Dan Vevers Does FMQs: There’s a moratorium on, don’t you know?


CommonSpace columnist Dan Vevers returns with the second instalment of his new weekly First Minister’s Questions sketch

AS the Delfonics asked in track two of their classic 1968 soul album ‘La la means I love you’ – are you gonna break your promise to replace the council tax , baby?

This was Kezia Dugdale’s lament in today’s FMQs, at least for a while. The running theme of her questions – and despite the slightly odd bait-and-switch to fracking halfway through, there was undoubtedly an attempt at a theme – was basically that the SNP are a bunch of pledge-breaking liars who will say anything to win an election.

Of course, she used more diplomatic language than that. Dugdale, after all, is not Neil Findlay. (There’s only one Neil Findlay, Oi Oi Oi).

What I didn’t realise was that there had been a meeting where everyone in Scotland had agreed to prefix any mention of council tax with the word ‘hated’. I never get invited to these meetings. I missed the bedroom tax meeting, the poll tax meeting, and I’ll be sure to miss the meeting on the second baby tax in about 10 years time after climate change, overpopulation and food scarcity really start to kick in.

We’ll have First Minister Mhairi Black condemning the Tory/Britain First coalition at Westminster for the “despised second baby tax, which disproportionately hits families on low incomes and single mothers”.

Sturgeon was in no mood to get called a pledge-breaking liar by the leader of a party who didn’t even have a pledge on local taxation to break.

Perhaps Dugdale sensed the rickety floorboards under her feet on this one, as she seamlessly* moved to questions on fracking.

*Awkwardly and very noticeably.

Frack off

Labour opposes fracking , said Dugdale, which was news to Richard Simpson, Labour MSP for Mid-Scotland and Fife, who nervously recalled a letter he sent in October 2014 to a concerned constituent in which he said fracking could in fact “both reduce energy prices or mitigate and reduce CO2 emissions”. Whoopsie-doodles.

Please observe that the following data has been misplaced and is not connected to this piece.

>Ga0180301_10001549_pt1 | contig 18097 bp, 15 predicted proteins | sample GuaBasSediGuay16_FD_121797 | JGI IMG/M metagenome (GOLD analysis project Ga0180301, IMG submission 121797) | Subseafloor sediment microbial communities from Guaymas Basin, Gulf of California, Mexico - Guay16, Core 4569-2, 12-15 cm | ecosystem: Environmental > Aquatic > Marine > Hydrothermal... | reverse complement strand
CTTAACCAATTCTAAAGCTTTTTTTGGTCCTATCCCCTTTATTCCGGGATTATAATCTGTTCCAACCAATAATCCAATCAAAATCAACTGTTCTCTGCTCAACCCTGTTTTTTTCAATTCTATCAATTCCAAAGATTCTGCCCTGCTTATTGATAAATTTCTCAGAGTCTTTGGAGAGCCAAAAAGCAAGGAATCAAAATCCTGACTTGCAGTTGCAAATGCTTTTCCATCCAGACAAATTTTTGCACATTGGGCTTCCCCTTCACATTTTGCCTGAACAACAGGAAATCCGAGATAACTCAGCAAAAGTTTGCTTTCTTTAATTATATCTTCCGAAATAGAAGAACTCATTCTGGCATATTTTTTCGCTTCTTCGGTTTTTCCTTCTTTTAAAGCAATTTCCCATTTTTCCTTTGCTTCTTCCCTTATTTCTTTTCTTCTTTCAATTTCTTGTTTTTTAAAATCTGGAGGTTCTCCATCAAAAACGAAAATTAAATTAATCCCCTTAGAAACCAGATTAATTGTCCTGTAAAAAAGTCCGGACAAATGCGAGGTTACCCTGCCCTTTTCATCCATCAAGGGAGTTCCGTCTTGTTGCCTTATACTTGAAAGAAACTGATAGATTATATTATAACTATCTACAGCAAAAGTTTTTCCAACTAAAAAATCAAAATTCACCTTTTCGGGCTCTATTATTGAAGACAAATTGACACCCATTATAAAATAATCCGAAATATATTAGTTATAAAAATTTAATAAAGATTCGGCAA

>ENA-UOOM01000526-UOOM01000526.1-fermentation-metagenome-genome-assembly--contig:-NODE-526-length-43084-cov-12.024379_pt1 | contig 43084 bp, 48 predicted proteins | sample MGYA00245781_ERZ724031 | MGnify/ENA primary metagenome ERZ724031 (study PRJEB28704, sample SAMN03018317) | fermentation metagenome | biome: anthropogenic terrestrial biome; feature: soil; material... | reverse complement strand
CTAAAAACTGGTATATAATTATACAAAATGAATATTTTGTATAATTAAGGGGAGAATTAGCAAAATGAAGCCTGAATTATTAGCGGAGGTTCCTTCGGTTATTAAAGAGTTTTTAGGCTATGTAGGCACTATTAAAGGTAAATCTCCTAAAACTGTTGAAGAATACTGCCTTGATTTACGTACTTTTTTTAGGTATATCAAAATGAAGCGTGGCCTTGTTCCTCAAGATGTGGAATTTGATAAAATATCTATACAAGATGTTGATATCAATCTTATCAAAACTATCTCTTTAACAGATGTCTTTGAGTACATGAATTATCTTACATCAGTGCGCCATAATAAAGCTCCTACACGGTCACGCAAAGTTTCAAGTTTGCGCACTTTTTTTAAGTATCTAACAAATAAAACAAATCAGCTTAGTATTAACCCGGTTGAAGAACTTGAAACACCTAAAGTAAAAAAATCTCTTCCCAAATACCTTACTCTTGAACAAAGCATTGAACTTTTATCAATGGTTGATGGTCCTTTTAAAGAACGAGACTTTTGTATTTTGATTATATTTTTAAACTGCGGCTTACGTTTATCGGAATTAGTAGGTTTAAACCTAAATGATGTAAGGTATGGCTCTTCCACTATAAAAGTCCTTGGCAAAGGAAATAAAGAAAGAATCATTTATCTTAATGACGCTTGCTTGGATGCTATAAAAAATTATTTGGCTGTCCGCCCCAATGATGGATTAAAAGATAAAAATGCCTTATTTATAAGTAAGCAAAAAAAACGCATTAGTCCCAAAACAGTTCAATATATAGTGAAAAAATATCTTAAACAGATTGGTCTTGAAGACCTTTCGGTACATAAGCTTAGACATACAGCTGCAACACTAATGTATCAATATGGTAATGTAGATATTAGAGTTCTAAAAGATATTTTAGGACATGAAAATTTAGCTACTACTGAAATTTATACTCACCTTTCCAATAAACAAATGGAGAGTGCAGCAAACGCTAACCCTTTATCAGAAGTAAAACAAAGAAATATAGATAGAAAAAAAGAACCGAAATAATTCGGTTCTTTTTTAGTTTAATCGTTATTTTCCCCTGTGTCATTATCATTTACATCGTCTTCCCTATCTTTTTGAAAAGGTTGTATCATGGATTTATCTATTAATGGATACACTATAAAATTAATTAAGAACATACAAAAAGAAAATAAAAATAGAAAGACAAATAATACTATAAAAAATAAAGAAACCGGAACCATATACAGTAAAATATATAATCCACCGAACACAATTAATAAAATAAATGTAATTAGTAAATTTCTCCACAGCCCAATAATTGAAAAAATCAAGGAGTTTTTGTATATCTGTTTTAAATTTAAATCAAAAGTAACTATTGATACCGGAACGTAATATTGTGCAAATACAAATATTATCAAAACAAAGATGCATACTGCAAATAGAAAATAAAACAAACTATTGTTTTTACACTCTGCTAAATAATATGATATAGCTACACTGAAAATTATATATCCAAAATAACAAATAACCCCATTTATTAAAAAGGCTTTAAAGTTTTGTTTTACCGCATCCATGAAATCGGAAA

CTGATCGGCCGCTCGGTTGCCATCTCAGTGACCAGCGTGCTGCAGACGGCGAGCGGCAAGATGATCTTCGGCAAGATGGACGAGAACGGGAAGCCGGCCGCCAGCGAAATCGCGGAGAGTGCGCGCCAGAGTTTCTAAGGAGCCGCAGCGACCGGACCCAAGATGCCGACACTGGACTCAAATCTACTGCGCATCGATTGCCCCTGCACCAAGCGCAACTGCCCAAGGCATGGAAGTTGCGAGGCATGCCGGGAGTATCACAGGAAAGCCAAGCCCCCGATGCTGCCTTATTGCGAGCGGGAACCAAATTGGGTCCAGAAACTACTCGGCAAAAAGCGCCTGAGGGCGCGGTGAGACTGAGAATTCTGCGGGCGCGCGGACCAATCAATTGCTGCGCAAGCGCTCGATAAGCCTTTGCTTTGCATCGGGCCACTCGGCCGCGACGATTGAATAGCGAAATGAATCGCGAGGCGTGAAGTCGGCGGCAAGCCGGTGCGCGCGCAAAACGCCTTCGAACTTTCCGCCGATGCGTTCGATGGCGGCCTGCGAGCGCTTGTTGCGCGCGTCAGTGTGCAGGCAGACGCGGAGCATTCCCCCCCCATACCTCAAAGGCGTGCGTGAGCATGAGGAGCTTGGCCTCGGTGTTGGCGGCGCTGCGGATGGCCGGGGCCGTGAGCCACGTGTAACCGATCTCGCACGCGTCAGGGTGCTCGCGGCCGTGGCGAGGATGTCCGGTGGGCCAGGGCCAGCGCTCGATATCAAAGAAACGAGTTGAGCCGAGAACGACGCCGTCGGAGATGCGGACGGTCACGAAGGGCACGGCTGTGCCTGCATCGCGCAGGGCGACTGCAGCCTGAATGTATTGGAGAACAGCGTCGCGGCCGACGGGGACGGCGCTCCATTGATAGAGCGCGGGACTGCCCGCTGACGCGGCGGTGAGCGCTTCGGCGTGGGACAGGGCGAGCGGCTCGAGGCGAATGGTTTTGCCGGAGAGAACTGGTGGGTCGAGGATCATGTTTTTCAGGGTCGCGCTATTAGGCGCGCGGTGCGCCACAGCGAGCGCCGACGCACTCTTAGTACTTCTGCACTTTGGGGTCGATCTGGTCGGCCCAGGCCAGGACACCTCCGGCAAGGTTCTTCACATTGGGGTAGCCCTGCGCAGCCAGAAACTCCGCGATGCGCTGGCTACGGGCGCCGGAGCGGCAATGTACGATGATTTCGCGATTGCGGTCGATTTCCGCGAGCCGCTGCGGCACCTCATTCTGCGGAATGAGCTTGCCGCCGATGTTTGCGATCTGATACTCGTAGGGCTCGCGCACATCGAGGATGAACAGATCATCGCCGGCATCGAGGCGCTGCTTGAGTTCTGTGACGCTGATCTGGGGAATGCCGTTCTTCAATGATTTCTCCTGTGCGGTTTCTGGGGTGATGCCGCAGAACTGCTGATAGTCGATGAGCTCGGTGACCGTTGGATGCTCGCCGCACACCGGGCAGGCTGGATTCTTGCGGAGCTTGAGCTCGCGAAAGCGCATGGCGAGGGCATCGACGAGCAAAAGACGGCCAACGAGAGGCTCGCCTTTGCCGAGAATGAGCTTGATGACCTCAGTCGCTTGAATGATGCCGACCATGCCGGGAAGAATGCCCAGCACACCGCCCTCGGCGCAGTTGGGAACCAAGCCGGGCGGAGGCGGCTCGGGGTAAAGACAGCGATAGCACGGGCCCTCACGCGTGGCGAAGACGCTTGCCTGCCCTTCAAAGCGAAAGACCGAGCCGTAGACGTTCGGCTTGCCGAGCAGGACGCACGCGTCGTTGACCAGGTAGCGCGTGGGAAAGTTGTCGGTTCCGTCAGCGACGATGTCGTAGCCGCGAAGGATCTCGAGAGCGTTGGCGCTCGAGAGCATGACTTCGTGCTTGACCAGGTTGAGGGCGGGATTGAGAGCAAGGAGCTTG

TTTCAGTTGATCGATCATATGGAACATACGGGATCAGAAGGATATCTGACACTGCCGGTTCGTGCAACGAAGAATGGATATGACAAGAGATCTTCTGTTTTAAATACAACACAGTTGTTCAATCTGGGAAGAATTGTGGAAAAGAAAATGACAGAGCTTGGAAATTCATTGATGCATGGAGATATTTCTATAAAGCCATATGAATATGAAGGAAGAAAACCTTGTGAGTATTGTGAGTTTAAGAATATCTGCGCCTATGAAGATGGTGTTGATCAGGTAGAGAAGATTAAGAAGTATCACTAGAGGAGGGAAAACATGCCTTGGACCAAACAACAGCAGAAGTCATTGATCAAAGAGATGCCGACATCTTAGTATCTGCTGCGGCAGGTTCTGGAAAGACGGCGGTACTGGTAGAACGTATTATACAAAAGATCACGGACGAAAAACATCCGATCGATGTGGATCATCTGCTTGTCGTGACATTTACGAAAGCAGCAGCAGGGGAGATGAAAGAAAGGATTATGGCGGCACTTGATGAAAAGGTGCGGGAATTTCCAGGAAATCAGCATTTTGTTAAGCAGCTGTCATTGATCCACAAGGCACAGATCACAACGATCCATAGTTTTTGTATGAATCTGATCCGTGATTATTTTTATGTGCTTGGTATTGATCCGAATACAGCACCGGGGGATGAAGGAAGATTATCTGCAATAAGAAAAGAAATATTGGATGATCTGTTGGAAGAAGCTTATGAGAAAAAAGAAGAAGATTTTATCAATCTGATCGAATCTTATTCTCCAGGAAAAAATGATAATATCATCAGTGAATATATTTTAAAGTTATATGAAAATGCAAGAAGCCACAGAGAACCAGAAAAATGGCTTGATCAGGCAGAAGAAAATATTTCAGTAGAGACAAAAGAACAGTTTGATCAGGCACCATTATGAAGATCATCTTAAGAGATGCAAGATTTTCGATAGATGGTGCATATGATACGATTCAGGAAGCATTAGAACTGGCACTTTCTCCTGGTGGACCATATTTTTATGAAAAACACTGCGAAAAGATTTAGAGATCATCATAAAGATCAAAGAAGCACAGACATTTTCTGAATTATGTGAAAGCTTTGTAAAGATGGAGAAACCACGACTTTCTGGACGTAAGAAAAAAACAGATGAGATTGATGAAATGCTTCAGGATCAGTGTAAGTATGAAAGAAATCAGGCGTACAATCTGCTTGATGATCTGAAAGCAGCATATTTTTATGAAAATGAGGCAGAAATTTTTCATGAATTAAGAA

Sturgeon was at pains to point out, screaming at the top of her lungs: “THERE’S A MORATORIUM ON, DON’T YOU KNOW? MORATORIUM MEANS NO FRACKING. PICK UP A DICTIONARY.”

She didn’t use those exact words, nor did she implore me to pick up a dictionary, but I did it anyway (dictionaries are pocket-sized word-carnivals). Turns out moratorium doesn’t mean no fracking. No sirree. Moratorium means a “temporary prohibition of an activity”. So really, all moratorium means is ‘no fracking yet’.

It did start to make sense, at this point, why Dugdale had used what had seemed to be the ‘Look, A Squirrel’ tactic so memorably condemned by her predecessor’s predecessor. The link between council tax and fracking, it turned out, was that the SNP were a bunch of duplicitous shits.

Although Dugdale didn’t use those exact words, because as you’ll remember from earlier, there’s only one Neil Findlay.


So to Ruth Davidson, who took a different tack this week, having spent the last few weeks on a mission to make farmers like her. Today was all about subs. Not meatball subs. Nuclear subs. Namely, asking if the FM agreed that if the subs at Faslane go, the jobs go.

And she also asked if the FM agreed with Jackie Baillie on anything, which I thought was particularly bold.

Sturgeon maintained that Faslane could be kept on as a conventional naval base and that the dosh spent on Trident would be better spent elsewhere.

Davidson spoke disdainfully of Sturgeon “linking arms” with Jeremy Corbyn at last weekend’s huge anti-Trident rally in London. The FM revealed that Corbyn had in fact refused to arrive at the rally until Sturgeon had left, which surprised me.

For someone without even a proper suit and tie, Corbyn’s a bit of a prima donna, amirite?


There was the expected moment’s silence for the Gregg’s in Loanhead, and a bit of a square-go between the FM and Labour’s Ken Macintosh on apprenticeships – to liberally paraphrase Sturgeon: “Instead of all this whingeing opposition, can’t Labour just start supporting us?”

Things took a slightly odd turn after that, with no less than six consecutive questions relating to neurological services, following a key report by the charity Sue Ryder that said patients needing neurological treatment were being “failed” by authorities.

Undoubtedly a worthy cause, but I did wonder for a moment if it was a co-ordinated cross-party attempt to test the first minister’s own neurological limitations.

Cringe baby cringe

Finally, Conservative MSP Liz Smith had a wee chat with the FM about BBC proposals for a dedicated ‘Scottish Six’ news show, seeking assurances that any new programme would be free of government interference.

Sturgeon was quick to pounce: “You mean like how yous do, aw the bloody time?”

She then proceeded to get pretty passionate about how great an idea a Scottish Six was, expounding the virtues of being able to retain more Scottish journalism graduates north of Hadrian’s wall.

As a journalism student myself, who really can’t be arsed moving to London, I’m not embarrassed to admit this was music to my ears.

Although I’m not sure how much all those supporters of hers who spent a day outside Pacific Quay calling for Nick Robinson to resign would agree.

Or Nick Robinson, for that matter.

Speaking of the Scottish Six – you’ve all seen this week’s MoodieVision , right?

The CommonSpace opinion section is an open platform for anyone who wants to voice their views and does not represent the editorial position of CommonSpace itself. If you’d like to have a piece published, email CommonSpace editor Angela Haggerty at angela@common.scot

Picture courtesy of YouTube